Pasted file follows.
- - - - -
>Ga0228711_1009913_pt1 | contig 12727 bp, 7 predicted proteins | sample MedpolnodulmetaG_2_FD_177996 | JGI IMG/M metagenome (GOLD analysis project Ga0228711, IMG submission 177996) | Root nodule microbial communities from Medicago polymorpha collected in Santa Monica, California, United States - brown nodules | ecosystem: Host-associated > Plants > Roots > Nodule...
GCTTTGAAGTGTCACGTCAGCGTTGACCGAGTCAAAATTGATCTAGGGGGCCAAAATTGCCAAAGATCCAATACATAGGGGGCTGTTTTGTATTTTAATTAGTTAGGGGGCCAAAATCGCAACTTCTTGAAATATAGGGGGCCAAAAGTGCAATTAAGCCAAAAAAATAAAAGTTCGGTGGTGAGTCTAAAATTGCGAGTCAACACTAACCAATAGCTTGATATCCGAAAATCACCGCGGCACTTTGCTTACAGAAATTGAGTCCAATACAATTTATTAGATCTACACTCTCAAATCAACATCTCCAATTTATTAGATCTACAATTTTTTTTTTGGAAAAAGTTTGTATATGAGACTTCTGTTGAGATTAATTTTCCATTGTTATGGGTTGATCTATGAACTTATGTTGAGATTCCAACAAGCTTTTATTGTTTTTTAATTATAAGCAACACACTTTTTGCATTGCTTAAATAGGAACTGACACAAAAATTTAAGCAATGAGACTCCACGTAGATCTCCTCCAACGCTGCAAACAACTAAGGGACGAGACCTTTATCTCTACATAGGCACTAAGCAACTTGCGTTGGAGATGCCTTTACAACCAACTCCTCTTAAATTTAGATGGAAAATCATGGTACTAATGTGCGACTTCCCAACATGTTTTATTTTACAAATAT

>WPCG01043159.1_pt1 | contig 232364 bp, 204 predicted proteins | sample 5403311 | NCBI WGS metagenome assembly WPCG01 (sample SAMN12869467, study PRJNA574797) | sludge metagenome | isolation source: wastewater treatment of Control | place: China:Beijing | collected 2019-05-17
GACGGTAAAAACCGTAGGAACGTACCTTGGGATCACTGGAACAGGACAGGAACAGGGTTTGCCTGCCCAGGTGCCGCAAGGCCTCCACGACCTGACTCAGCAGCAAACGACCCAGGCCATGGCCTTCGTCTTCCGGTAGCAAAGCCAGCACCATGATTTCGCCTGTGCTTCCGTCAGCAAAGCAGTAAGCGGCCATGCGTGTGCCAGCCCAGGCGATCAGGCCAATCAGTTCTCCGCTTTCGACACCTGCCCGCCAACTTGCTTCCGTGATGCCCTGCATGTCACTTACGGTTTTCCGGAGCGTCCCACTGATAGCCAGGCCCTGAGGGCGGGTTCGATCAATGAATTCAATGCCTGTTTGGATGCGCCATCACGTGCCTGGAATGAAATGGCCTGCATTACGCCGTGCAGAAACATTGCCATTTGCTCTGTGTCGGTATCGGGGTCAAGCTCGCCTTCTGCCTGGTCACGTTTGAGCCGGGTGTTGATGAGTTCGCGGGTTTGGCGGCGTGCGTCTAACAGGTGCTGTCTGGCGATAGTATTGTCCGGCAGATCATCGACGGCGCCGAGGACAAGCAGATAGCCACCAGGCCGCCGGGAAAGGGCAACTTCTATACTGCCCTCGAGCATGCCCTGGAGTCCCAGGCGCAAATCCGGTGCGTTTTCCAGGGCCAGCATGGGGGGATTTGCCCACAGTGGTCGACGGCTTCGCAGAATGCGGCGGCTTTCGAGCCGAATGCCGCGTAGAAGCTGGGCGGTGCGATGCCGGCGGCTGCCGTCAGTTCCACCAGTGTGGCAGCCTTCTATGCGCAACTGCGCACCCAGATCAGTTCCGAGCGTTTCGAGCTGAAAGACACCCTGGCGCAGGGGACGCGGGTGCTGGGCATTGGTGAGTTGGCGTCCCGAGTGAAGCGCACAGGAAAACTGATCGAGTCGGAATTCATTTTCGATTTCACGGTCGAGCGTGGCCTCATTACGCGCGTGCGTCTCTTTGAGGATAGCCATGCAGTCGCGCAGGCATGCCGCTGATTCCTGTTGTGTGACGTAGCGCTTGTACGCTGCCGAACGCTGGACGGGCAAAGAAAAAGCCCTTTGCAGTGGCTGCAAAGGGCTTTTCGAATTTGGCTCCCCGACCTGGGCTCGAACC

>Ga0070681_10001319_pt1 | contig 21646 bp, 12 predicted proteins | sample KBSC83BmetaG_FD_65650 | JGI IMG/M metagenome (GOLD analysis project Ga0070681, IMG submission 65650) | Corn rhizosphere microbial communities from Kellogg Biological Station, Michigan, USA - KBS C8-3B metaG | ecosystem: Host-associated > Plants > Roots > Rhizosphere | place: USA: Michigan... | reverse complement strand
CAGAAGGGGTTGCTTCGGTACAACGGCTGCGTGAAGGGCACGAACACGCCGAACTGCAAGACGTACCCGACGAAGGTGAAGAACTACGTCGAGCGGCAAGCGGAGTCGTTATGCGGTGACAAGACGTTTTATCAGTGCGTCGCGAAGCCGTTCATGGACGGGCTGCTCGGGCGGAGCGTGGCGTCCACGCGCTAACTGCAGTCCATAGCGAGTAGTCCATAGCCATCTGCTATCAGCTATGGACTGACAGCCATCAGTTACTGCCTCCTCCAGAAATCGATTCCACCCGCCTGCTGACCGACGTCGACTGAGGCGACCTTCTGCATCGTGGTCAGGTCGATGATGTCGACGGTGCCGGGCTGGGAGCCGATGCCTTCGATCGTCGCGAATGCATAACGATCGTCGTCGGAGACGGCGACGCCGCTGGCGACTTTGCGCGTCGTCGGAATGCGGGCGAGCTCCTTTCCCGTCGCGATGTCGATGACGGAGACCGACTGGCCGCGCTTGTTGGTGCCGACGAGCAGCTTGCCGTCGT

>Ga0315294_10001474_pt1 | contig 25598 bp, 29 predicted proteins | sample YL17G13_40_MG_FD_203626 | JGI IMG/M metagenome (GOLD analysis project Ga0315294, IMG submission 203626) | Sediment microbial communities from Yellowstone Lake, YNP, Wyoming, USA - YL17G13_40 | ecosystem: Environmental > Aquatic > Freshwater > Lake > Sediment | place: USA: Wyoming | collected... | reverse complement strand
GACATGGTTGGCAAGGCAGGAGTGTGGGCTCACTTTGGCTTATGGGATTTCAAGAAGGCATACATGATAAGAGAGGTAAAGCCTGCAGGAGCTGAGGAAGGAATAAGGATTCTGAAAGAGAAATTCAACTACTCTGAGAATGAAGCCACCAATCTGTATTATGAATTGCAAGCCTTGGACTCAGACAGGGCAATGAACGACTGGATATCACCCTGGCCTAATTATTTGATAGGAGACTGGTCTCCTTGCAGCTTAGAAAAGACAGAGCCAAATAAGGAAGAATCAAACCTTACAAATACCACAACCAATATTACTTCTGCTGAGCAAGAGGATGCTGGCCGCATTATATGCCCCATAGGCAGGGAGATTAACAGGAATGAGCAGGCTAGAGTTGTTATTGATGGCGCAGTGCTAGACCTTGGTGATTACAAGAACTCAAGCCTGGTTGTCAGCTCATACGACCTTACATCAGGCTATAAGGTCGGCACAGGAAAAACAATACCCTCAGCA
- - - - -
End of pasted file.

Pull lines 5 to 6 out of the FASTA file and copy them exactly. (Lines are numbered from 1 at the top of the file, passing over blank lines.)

>Ga0070681_10001319_pt1 | contig 21646 bp, 12 predicted proteins | sample KBSC83BmetaG_FD_65650 | JGI IMG/M metagenome (GOLD analysis project Ga0070681, IMG submission 65650) | Corn rhizosphere microbial communities from Kellogg Biological Station, Michigan, USA - KBS C8-3B metaG | ecosystem: Host-associated > Plants > Roots > Rhizosphere | place: USA: Michigan... | reverse complement strand
CAGAAGGGGTTGCTTCGGTACAACGGCTGCGTGAAGGGCACGAACACGCCGAACTGCAAGACGTACCCGACGAAGGTGAAGAACTACGTCGAGCGGCAAGCGGAGTCGTTATGCGGTGACAAGACGTTTTATCAGTGCGTCGCGAAGCCGTTCATGGACGGGCTGCTCGGGCGGAGCGTGGCGTCCACGCGCTAACTGCAGTCCATAGCGAGTAGTCCATAGCCATCTGCTATCAGCTATGGACTGACAGCCATCAGTTACTGCCTCCTCCAGAAATCGATTCCACCCGCCTGCTGACCGACGTCGACTGAGGCGACCTTCTGCATCGTGGTCAGGTCGATGATGTCGACGGTGCCGGGCTGGGAGCCGATGCCTTCGATCGTCGCGAATGCATAACGATCGTCGTCGGAGACGGCGACGCCGCTGGCGACTTTGCGCGTCGTCGGAATGCGGGCGAGCTCCTTTCCCGTCGCGATGTCGATGACGGAGACCGACTGGCCGCGCTTGTTGGTGCCGACGAGCAGCTTGCCGTCGT